The odds

Pub date June 17, 2009
WriterL.E. Leone
SectionCheap EatsSectionFood & Drink

CHEAP EATS Speaking of clocks running down, here it is, the second half of June, meaning by the time you read this I will be either in Germany, or dead. I’m pulling for the former.

My favorite ex-therapist, who shares my fear of flying, once told me every time he got on an airplane he had to first live his own death.

"Hmm. Tell me more about this," I said, crossing my legs and scribbling in my note pad, because that’s the kind of student of life I was, at that time: the kind who takes notes about every single thing, but learns nothing. "For instance," I prodded, because he was just sort of staring at me, speechless, "by ‘living your own death’ do you mean imagining it, accepting it, facing it face-to-face, kissing it on the lips? …" I looked at the box of Kleenex on the coffee table between us, and I looked at him. My goal in therapy has always been to reduce my shrink to tears. "Or do you mean wanting it, like anal sex," I said. "Take your time."

Now I am a different kind of student of life: the kind who stays out late drinking, sleeps through her first class, spends more time in the bathtub than at her desk, and couldn’t find the library with a map and eight weeks.

There’s a lot I don’t know. Give you an example: does my plane go down on the way there, or on the way back? My personal preference, and it’s a strong one, would be the way back. Kiz, who is coming with me but returning earlier, shares this preference.

My friend, my friends, I’m good at math, and philosophy. Death doesn’t listen. It kisses you back, but doesn’t care a lick about personal preferences. There is a 50 percent chance I will be dead by the time you read this. And a 50 percent chance that I will be a donut. And then dead when you read next week’s column, which I’ll hammer out as soon as I finish this, to be safe.

Plus, I don’t want to have to work while I’m on vacation. Which word (vacation) I use very very poetically. Are you listening, IRS? I am doing a reading in Berlin, I am meeting many times with my German translator, and we are pitching my book, our book, to publishers there. Honestly, I’m not just saying this in case the taxman is a fan of Cheap Eats. I mean, I am, obviously, but it also happens to be true.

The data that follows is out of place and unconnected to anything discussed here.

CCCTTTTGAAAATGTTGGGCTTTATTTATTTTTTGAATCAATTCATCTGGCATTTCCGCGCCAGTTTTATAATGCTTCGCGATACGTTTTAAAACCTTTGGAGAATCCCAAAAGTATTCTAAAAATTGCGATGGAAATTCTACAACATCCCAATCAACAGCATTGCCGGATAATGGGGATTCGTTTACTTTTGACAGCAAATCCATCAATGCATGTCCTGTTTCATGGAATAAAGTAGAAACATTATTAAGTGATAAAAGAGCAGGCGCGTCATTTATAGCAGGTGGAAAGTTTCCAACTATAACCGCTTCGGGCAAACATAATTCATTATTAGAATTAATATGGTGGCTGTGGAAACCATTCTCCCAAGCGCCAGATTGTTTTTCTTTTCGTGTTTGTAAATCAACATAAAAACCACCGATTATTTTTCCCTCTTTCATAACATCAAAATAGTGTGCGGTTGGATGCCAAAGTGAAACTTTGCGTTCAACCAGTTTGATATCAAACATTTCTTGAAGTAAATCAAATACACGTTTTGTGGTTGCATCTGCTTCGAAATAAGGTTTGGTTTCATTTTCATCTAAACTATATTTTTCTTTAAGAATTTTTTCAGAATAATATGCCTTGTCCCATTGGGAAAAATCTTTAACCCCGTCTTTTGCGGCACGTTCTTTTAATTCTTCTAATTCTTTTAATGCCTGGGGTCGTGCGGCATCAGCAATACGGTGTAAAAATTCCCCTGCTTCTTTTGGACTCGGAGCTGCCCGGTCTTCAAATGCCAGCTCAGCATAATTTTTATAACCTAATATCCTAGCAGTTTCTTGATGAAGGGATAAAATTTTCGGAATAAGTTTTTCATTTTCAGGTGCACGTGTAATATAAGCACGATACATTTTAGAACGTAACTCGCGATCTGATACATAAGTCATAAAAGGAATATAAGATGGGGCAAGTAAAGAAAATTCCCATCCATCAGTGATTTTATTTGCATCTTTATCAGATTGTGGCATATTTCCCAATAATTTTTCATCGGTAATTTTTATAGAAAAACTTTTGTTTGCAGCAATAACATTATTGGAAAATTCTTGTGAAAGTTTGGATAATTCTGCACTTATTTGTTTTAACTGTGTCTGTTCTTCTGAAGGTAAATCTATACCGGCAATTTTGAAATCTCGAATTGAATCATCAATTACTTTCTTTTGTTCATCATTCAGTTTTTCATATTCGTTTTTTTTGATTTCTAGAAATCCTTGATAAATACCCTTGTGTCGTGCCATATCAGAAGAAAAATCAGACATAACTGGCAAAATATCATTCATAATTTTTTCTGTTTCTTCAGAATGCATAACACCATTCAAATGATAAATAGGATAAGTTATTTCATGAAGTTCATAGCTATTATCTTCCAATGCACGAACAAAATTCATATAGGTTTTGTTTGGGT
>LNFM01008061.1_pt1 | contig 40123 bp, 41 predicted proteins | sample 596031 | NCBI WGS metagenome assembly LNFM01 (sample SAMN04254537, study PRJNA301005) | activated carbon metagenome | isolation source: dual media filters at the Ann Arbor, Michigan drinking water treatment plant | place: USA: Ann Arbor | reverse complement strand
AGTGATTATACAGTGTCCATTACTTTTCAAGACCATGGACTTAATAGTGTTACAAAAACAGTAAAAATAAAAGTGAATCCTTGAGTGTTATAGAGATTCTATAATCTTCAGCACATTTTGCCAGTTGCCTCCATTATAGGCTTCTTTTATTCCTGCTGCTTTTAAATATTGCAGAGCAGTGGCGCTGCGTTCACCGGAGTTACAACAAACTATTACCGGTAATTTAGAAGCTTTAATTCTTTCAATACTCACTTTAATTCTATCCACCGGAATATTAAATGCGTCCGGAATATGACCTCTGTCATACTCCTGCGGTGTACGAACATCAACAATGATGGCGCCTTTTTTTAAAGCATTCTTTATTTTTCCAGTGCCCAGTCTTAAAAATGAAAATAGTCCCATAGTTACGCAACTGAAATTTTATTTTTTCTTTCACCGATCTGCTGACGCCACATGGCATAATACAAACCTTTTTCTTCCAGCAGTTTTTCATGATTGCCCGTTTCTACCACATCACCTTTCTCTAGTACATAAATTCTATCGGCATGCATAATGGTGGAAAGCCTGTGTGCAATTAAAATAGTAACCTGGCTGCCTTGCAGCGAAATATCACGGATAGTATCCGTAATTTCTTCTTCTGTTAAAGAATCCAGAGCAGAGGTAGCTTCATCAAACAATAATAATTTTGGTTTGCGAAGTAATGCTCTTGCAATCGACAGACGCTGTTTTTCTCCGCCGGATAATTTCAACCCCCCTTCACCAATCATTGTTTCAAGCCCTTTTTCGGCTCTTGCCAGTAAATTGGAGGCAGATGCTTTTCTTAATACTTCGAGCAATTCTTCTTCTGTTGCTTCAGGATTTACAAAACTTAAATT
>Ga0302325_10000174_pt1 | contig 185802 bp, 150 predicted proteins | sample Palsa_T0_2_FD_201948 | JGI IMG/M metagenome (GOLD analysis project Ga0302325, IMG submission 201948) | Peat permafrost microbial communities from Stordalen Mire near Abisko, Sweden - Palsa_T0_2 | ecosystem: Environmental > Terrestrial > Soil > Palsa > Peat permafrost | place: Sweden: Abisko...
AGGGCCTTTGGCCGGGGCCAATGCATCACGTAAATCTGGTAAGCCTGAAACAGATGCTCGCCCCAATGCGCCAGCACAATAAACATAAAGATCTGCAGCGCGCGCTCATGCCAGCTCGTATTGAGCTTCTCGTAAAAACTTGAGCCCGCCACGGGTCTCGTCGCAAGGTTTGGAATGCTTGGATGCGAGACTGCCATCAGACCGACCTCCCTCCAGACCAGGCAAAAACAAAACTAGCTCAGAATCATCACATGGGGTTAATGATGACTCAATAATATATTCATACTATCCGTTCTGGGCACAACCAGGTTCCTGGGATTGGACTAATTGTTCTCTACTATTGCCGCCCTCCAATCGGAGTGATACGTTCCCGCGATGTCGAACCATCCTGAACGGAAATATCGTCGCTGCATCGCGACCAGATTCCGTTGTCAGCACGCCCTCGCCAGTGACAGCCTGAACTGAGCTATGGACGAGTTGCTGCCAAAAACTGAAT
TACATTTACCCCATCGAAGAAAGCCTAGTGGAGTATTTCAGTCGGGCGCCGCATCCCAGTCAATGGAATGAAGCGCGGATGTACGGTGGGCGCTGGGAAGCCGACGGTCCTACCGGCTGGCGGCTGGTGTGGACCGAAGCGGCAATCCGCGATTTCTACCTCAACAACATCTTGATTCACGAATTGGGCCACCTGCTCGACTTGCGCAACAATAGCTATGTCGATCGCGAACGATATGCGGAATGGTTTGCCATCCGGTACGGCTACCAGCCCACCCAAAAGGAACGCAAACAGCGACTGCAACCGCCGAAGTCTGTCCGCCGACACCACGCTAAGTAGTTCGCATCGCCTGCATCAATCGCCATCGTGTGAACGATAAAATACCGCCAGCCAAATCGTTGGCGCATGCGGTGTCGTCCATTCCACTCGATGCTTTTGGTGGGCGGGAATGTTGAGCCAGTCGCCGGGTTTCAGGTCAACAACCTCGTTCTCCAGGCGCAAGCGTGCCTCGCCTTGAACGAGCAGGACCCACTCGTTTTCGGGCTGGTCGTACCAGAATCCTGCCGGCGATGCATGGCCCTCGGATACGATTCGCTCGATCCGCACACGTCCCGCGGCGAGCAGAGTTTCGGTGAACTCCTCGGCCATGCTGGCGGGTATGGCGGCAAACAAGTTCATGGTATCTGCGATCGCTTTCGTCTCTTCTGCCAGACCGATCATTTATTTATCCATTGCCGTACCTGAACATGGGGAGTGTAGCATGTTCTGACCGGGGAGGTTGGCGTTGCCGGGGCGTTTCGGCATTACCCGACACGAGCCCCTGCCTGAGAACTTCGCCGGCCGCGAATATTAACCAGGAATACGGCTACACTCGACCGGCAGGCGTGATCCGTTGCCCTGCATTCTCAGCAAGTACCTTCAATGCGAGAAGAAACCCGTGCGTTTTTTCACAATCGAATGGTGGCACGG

I would like to look pretty while I’m there. To this end, I had another laser treatment to my chin before I left. Now, please don’t misunderstand me: I think the world of bearded ladies. I think they rock. I think they are the most beautiful people in the whole wide freakshow, and this is coming from a huge fan of both contortionists and strong men. But I have no idea how the Germans feel about them. Us. And, given what I am going through to get there (50 percent + 50 percent = let’s face it, 100 percent) I really really really REALLY would like to be loved in Berlin.

So, yeah, laser. Now, the thing about laser hair removal is you can’t pluck for a few weeks before, and then after, it takes a few weeks more for the hairs to fall out. Meanwhile you still can’t pluck. So that’s all together, what, a whole month of being kind of grizzly and self-conscious, learning to talk and eat and even in some cases kiss with your hand over your chin. Being naturally pensive, and thoughtful, I’m pretty good at this.

But the day of the treatment is the worst, because then you’re all red, too, and there are tears in the corners of your eyes and snot on your nose. Plus I had decided to get something else done too, while I was there, so my overall discomfort was, well, pretty dang discomfortable. Let’s just say that neither walking, nor sitting, felt quite right.

Still, you gotta pay the driver. Steak and eggs for Earl Butter, and, since I was moving, standing, and maybe looking a little bit truckerish anyway . . . chicken fried steak for me. These things — like death — you go with them.

Oh, and, yum! But where?


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L.E. Leone’s new book is Big Bend (Sparkle Street Books), a collection of short fiction.